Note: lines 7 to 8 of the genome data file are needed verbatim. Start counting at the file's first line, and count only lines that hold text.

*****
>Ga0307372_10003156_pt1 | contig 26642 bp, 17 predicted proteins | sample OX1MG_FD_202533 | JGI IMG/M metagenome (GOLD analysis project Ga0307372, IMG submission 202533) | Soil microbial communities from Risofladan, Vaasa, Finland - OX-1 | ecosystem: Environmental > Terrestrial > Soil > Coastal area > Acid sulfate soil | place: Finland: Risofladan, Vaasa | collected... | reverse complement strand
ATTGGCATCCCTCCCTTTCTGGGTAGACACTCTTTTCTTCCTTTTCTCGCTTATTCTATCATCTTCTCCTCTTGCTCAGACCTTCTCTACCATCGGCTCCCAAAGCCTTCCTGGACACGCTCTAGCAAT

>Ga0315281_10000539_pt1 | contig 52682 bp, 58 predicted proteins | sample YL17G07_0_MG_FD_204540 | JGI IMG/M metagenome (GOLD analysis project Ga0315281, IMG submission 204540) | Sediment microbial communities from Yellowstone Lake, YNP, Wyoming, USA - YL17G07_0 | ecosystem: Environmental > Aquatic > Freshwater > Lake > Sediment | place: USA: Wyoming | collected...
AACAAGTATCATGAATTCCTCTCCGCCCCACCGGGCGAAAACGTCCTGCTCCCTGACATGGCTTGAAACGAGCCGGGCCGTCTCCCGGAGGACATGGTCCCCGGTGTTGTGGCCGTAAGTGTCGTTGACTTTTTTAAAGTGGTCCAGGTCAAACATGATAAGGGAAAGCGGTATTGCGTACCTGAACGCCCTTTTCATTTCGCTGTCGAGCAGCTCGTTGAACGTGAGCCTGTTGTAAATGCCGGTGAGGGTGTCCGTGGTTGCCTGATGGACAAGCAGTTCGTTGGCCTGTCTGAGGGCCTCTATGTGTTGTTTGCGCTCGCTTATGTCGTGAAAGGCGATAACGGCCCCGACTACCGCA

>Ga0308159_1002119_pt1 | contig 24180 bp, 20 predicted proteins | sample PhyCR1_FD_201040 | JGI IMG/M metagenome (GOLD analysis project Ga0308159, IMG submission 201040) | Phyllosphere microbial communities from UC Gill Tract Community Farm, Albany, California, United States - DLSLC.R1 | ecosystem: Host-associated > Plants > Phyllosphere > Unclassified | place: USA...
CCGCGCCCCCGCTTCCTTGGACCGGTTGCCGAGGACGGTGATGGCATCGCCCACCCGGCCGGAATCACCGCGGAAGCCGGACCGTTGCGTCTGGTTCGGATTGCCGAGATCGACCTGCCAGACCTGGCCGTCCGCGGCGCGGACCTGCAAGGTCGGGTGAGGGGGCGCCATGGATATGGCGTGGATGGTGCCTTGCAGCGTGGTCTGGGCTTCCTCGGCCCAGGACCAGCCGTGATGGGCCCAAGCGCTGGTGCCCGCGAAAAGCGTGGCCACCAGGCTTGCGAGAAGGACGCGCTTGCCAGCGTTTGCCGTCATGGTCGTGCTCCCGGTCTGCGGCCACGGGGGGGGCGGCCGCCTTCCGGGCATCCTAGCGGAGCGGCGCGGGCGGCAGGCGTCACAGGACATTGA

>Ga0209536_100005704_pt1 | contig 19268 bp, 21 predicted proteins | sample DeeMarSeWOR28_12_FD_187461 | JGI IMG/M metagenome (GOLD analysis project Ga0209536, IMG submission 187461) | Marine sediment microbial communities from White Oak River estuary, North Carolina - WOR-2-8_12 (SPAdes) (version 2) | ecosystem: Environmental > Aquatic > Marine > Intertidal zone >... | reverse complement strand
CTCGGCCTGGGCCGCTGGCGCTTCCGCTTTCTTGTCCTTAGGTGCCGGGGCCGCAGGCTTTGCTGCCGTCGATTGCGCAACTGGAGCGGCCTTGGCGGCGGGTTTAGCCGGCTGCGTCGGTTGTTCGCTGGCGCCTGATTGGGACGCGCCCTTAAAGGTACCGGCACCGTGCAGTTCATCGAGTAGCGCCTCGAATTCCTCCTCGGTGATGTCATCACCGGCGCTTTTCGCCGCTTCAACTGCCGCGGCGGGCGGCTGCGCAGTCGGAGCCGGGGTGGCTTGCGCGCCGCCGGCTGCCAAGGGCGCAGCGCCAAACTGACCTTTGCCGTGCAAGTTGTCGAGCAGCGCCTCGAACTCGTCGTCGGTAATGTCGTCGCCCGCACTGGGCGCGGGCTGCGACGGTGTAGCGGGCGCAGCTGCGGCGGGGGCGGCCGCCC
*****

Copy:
>Ga0209536_100005704_pt1 | contig 19268 bp, 21 predicted proteins | sample DeeMarSeWOR28_12_FD_187461 | JGI IMG/M metagenome (GOLD analysis project Ga0209536, IMG submission 187461) | Marine sediment microbial communities from White Oak River estuary, North Carolina - WOR-2-8_12 (SPAdes) (version 2) | ecosystem: Environmental > Aquatic > Marine > Intertidal zone >... | reverse complement strand
CTCGGCCTGGGCCGCTGGCGCTTCCGCTTTCTTGTCCTTAGGTGCCGGGGCCGCAGGCTTTGCTGCCGTCGATTGCGCAACTGGAGCGGCCTTGGCGGCGGGTTTAGCCGGCTGCGTCGGTTGTTCGCTGGCGCCTGATTGGGACGCGCCCTTAAAGGTACCGGCACCGTGCAGTTCATCGAGTAGCGCCTCGAATTCCTCCTCGGTGATGTCATCACCGGCGCTTTTCGCCGCTTCAACTGCCGCGGCGGGCGGCTGCGCAGTCGGAGCCGGGGTGGCTTGCGCGCCGCCGGCTGCCAAGGGCGCAGCGCCAAACTGACCTTTGCCGTGCAAGTTGTCGAGCAGCGCCTCGAACTCGTCGTCGGTAATGTCGTCGCCCGCACTGGGCGCGGGCTGCGACGGTGTAGCGGGCGCAGCTGCGGCGGGGGCGGCCGCCC